President Cyril Ramaphosa says 2019 should be the last year that South Africa is described as a country ripped apart by corruption. He was reacting to a report by Transparency International that says SA ranked amongst the world’s most corrupt countries.
Ramaphosa addressed delegates at the Business Economic Indaba in Midrand, Johannesburg.
“The initiatives that we have embarked upon, putting our SOEs right, dealing with corruption issues and some of you keep saying, ‘Oh, but you know, we are not really seeing this and this,’ and I say all in good time. We’ve put in place a mechanism that is ferreting out all the horrible things that have been happening. I believe that a report has just come out by Transparency International that says that SA is one of the most corrupt countries in the world. This should now be the last time that South Africa is described like that. This should be the last time.”
Business and government leaders gathered at the Indaba agreed that both the private and public sector need a social contract which commits them to a joint social responsibility with regards to the country’s economy. They further agreed that inequality is an economic risk to both sectors and that it would take a collaborative effort to pull South Africans out of poverty.
Finance Minister Tito Mboweni says policy certainty is central to private sector investment. He says government needs to ensure certainty to allow economic agents to contribute towards growth.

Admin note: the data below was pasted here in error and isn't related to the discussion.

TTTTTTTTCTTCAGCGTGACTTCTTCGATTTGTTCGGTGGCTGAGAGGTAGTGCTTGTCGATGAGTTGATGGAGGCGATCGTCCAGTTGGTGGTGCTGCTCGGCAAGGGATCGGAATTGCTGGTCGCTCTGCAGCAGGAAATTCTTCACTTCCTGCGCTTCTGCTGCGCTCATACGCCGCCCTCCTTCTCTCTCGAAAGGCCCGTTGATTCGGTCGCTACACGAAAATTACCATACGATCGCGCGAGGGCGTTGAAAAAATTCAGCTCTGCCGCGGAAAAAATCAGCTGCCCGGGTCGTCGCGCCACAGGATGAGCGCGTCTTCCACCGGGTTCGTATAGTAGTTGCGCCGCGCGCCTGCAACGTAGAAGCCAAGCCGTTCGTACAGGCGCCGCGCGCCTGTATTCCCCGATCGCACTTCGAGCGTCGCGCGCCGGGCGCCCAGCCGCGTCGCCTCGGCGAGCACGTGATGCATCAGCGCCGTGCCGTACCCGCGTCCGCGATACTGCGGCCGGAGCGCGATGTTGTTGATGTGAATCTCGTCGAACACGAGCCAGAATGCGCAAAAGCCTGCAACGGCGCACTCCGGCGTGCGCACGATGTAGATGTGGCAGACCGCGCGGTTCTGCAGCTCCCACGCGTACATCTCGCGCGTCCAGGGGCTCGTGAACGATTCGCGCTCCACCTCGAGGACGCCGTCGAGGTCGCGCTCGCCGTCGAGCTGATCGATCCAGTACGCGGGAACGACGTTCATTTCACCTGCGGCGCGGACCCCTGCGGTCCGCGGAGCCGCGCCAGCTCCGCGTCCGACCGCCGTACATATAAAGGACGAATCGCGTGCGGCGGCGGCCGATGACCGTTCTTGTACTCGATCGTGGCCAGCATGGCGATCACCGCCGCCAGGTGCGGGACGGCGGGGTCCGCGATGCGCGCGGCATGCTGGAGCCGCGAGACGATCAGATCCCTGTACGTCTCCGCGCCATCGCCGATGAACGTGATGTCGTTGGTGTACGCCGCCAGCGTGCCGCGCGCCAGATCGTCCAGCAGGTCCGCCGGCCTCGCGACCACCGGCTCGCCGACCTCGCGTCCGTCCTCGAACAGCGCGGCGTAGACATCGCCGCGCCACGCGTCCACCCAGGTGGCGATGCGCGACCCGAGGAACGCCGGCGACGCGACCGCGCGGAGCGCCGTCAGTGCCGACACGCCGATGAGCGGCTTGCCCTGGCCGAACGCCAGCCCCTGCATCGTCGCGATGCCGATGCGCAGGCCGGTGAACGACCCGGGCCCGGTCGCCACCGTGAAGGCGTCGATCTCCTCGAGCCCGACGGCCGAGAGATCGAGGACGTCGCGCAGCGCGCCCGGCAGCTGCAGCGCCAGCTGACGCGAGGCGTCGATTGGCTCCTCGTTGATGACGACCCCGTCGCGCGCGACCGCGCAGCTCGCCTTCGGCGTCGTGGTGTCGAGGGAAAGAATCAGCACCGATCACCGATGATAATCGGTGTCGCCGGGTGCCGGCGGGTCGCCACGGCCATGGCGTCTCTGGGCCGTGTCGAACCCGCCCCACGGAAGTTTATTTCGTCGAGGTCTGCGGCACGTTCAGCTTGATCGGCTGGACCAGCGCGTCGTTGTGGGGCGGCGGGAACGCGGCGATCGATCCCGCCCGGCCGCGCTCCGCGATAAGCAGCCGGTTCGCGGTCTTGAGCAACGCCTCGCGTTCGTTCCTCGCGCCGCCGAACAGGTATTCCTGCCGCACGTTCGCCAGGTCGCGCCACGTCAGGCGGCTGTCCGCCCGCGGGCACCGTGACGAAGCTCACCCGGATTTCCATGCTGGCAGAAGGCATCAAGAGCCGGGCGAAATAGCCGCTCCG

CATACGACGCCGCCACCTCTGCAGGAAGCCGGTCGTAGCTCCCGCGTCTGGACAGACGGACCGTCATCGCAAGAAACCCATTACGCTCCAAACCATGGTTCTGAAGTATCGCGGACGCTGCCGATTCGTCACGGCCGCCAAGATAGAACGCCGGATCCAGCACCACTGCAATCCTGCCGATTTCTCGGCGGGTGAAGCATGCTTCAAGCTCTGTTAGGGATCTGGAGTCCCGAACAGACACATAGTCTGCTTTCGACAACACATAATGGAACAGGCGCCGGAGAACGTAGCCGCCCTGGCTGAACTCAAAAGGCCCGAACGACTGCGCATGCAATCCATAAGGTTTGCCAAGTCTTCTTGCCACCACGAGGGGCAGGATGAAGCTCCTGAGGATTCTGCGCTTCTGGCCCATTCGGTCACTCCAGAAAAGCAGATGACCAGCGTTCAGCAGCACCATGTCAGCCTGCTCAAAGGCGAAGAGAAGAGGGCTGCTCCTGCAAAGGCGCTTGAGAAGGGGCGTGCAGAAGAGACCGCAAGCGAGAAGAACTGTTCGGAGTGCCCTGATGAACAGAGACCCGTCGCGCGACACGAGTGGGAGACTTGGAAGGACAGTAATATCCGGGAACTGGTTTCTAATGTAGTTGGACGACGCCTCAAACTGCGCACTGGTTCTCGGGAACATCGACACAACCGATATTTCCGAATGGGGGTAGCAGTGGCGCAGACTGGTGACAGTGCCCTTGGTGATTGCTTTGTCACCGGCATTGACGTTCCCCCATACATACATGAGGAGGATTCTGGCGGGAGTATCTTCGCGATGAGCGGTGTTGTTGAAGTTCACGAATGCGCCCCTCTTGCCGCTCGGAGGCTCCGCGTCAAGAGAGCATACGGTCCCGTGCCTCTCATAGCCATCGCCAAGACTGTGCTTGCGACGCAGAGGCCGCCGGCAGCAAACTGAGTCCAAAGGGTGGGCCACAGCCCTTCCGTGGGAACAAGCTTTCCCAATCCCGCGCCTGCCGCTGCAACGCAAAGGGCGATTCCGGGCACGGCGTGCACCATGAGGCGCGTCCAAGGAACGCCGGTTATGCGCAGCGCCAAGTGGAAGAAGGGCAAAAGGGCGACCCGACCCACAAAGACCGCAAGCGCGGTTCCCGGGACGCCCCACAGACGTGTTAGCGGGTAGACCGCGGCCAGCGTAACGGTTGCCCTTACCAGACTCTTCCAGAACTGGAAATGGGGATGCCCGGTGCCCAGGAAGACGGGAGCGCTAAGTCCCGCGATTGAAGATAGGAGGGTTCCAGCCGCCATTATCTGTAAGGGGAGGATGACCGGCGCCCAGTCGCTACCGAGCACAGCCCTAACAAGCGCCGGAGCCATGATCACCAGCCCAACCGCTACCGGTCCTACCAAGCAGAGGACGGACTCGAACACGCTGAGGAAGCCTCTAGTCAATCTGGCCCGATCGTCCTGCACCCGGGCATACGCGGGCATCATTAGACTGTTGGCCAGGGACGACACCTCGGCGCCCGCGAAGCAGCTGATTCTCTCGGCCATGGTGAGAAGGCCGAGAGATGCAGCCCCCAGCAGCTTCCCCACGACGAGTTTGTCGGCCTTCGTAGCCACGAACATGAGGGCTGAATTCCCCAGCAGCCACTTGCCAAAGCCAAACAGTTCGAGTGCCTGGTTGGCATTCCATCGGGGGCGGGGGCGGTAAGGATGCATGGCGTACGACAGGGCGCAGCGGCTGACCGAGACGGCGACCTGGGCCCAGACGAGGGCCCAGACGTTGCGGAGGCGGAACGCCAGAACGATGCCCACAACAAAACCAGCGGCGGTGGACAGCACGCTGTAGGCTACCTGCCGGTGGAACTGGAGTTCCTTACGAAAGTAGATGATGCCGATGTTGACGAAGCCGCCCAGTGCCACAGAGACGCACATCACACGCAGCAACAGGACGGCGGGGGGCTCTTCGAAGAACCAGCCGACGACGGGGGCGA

Mboweni was participating in a panel discussion at the Indaba.
“Policy certainty is important in the sense that it sends a specific message to the economic agents in the country about whether what’s being done is feasible or not is a different matter; certainty about inflation targeting; certainty about the continued support for the auto industry programme; certainty about the approach to agriculture.”
President of Business Unity South Africa, Sipho Pityana says conversations between business and government should go beyond discussing business contracts, by also addressing social contracts. He says business must define itself as a reliable partner in delivering economic justice.
“We must strive to equip our people with the means to earn a decent living. What is going to be our contribution? We must ask ourselves as business on this score. Beyond offering bursaries and training support, we must develop pathways for graduates and those who come from our training programmes to gain experience in our respective businesses.”
Minister of Cooperative Governance and Traditional Affairs, Zweli Mkhize says big business needs to do more to support the township economy.
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